The Minister for Health, Micheál Martin, has said the grim and unsatisfactory conditions for prisoners in the Central Mental Hospital are a sad indictment of Irish society.
The Minister was speaking after a tour of the Victorian building which houses the majority of prisoners at the facility in Dundrum, County Dublin.
This is the first time a Minister for Health has visited the Central Mental Hospital since it opened in 1850. Mr Martin was invited to view plans for two new units for long and short-term prisoners.
The Minister said he found the physical conditions in the main building grim and unsatisfactory. It was built in 1850 and still used for over 50 prisoners.
He said there was an obligation on the Government to provide funding to put plans in place for the optimal care of prisoners in the future. Funding options for the new development could include a public-private partnership.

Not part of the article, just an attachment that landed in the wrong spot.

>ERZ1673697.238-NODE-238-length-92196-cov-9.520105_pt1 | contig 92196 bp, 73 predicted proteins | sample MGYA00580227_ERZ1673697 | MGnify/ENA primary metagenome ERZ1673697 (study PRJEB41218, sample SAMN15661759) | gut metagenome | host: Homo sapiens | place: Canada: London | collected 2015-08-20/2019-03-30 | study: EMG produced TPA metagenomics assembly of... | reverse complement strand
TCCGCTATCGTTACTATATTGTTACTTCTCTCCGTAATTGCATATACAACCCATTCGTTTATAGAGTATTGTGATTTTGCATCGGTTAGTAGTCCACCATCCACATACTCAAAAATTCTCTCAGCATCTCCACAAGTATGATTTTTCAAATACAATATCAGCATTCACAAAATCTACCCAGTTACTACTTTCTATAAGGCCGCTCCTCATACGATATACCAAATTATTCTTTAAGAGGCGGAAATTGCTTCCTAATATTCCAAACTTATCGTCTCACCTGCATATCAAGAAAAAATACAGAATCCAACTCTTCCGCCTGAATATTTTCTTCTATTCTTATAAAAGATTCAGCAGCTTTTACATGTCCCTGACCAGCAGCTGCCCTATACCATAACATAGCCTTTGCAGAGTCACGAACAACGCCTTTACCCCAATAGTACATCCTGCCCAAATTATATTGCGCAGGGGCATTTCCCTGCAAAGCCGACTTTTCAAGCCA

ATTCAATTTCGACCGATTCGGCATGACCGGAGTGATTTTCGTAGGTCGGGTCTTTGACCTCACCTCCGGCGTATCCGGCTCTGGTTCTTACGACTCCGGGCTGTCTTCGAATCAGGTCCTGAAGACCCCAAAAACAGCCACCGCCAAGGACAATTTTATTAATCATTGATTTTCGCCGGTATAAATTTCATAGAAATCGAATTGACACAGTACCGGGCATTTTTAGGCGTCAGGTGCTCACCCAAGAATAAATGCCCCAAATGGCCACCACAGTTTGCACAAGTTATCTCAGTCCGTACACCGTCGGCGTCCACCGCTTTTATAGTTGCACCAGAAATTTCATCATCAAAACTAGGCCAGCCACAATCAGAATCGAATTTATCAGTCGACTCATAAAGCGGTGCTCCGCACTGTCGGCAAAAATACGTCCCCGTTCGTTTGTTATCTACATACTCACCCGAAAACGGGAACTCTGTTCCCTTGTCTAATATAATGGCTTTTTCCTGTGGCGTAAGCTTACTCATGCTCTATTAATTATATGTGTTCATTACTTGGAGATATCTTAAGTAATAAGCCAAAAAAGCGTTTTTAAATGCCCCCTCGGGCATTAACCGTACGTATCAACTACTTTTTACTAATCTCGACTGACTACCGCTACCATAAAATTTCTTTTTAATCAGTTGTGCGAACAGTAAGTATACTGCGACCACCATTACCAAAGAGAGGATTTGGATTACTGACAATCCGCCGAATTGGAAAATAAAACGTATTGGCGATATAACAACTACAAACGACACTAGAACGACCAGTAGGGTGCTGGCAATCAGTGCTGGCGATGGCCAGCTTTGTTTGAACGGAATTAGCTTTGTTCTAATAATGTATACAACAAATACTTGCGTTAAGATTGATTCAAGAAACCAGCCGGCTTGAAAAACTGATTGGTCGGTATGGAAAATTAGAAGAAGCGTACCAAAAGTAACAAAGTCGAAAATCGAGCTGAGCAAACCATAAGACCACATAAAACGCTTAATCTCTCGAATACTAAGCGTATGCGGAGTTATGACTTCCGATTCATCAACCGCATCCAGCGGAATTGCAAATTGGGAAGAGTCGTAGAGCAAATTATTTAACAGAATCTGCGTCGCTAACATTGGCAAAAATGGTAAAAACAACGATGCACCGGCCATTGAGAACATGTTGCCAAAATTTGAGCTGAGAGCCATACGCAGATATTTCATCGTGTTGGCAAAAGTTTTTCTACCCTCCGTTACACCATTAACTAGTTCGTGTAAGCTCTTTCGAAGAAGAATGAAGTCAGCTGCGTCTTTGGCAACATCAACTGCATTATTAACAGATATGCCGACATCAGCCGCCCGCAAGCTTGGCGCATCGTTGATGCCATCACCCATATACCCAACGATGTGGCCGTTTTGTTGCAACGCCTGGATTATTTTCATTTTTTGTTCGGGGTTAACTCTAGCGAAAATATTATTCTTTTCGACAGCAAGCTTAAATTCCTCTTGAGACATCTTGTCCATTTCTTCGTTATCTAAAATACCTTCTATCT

Mr Martin said it was clear to him that the current conditions cannot be allowed to continue indefinitely.
Despite a recent coat of paint, most cells are small, with little natural light. The prisoners have no sinks or bathroom facilities and have to slop out every morning. The conditions have been criticised by the European Union's committee on the Prevention of Torture.
The Assistant CEO of the East Coast Area Health Board, Martin Gallagher, said the hospital could take two prison transfers a week, but should be taking six. Staff shortages have closed 4 wards at a time when the prison population has increased by 50%.